Dance Talk

REQUIREMENTS FOR STARTING POINTE

"Good attendance is crucial for a dancer to be successful on pointe. A good attitude and work ethic are equally important and dancers who display these qualities have a much easier and enjoyable time dancing on pointe."

Going on pointe is a fun and exciting experience for a dancer but it requires a lot of hard work and discipline. We require that our dancers have reached Level 5 and prefer that they are taking ballet class a minimum of three times per week. Dancers must be at least eleven years old and must demonstrate that they have knowledge of the curriculum.

Proper placement is also very important for pointe work and is also one of the hardest concepts to master. Dancers must have strong centers in order to hold themselves safely up on pointe and their legs, ankles and feet must be strong in order to rise properly over the box of the pointe shoe. We look for dancers who can hold their correct ballet placement (center pulled in, long back, hips, shoulders and knees aligned, legs straight and turnout held without rolling in on the arches) throughout class. We also look at the strength of the ankles and feet to ensure that the dancer is able to rise up to a high releve without letting the ankle wobble or roll and while keeping the knees straight and the toes long.

All of this takes time and a lot of hard work. Good attendance is crucial for a dancer to be successful on pointe. A good attitude and work ethic are equally important and dancers who display these qualities have a much easier and enjoyable time dancing on pointe.

When dancers receive a letter from the studio stating they are ready to go on pointe they need to go and have pointe shoes properly fit at a dance store and then bring the shoes back to be checked by one of their ballet teachers at the studio. The teacher can show them how to properly sew on the ribbons and elastic and how to tie the shoe correctly (the knot should be on the inside of the ankle directly behind the ankle bone.) The ballet teacher can also help with any toe problems that are sure to arise when dancing on pointe, such as, blisters, corns and painful toenails. Making sure the dancer is wearing the proper amount of padding in the shoe often helps these problems. There are many types of pads available and it is important not to try and stuff too much padding into the shoe, as this often makes things worse rather than better.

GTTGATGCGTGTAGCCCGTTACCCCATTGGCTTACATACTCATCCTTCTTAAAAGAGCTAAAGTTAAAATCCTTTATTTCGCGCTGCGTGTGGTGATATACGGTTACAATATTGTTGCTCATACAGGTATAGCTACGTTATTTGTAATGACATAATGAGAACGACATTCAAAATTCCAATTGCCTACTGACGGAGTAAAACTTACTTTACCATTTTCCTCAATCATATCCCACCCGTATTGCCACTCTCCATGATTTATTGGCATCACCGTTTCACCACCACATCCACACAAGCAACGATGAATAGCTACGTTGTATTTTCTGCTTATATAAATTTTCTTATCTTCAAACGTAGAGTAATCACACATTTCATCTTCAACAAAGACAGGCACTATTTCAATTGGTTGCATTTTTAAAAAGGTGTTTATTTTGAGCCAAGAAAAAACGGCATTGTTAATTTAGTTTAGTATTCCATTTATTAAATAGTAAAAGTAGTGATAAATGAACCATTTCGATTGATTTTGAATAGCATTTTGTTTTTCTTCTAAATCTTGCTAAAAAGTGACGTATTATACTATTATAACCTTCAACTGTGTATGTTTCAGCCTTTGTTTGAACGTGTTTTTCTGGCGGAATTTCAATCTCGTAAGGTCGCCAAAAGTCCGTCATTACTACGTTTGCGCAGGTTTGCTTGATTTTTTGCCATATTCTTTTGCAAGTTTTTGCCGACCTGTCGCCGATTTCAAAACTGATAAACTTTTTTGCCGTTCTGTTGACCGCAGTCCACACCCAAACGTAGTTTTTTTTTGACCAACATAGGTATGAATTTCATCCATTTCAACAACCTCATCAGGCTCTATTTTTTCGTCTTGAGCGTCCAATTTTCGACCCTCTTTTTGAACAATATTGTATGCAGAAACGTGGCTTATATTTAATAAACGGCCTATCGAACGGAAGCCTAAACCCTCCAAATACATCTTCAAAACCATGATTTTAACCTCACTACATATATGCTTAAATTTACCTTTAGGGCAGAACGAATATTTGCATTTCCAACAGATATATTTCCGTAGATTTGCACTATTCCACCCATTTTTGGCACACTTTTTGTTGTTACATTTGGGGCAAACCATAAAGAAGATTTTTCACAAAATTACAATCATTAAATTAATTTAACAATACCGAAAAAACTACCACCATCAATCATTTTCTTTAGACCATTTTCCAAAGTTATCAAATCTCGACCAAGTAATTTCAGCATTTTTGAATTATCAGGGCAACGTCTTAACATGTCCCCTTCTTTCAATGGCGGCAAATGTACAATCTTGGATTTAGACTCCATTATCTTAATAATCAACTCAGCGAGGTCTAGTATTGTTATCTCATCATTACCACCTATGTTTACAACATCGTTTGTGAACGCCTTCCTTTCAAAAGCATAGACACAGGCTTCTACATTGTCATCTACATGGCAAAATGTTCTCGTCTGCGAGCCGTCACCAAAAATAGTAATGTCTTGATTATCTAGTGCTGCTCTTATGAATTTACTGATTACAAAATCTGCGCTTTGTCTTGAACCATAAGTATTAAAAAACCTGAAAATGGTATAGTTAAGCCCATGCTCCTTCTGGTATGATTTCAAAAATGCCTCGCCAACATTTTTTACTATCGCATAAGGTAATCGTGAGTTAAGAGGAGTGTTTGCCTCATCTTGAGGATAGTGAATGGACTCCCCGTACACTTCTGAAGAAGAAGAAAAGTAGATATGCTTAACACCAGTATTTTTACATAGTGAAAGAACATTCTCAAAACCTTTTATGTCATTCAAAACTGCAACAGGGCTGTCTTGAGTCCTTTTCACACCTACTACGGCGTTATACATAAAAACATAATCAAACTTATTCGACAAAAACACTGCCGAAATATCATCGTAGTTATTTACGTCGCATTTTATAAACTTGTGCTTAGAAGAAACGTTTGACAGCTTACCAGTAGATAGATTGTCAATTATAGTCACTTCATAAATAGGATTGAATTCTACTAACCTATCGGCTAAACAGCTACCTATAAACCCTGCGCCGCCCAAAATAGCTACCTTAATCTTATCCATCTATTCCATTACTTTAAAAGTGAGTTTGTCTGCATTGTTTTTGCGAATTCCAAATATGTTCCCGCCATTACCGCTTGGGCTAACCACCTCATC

Pointe shoes require time to be broken in and new pointe classes are designed to help with this process. Dancers start slowly at the barre with basic exercises until they reach a point where they are strong enough and confident enough to wear the shoes center floor. This often varies from dancer to dancer. Dancing on pointe is a very individualized thing and dancers tend to progress at different rates when they are new to pointe. It is important to keep this in mind and for dancers to work at a pace that is right for them. With hard work and dedication dancing on pointe can be a dream come true for a young dancer.

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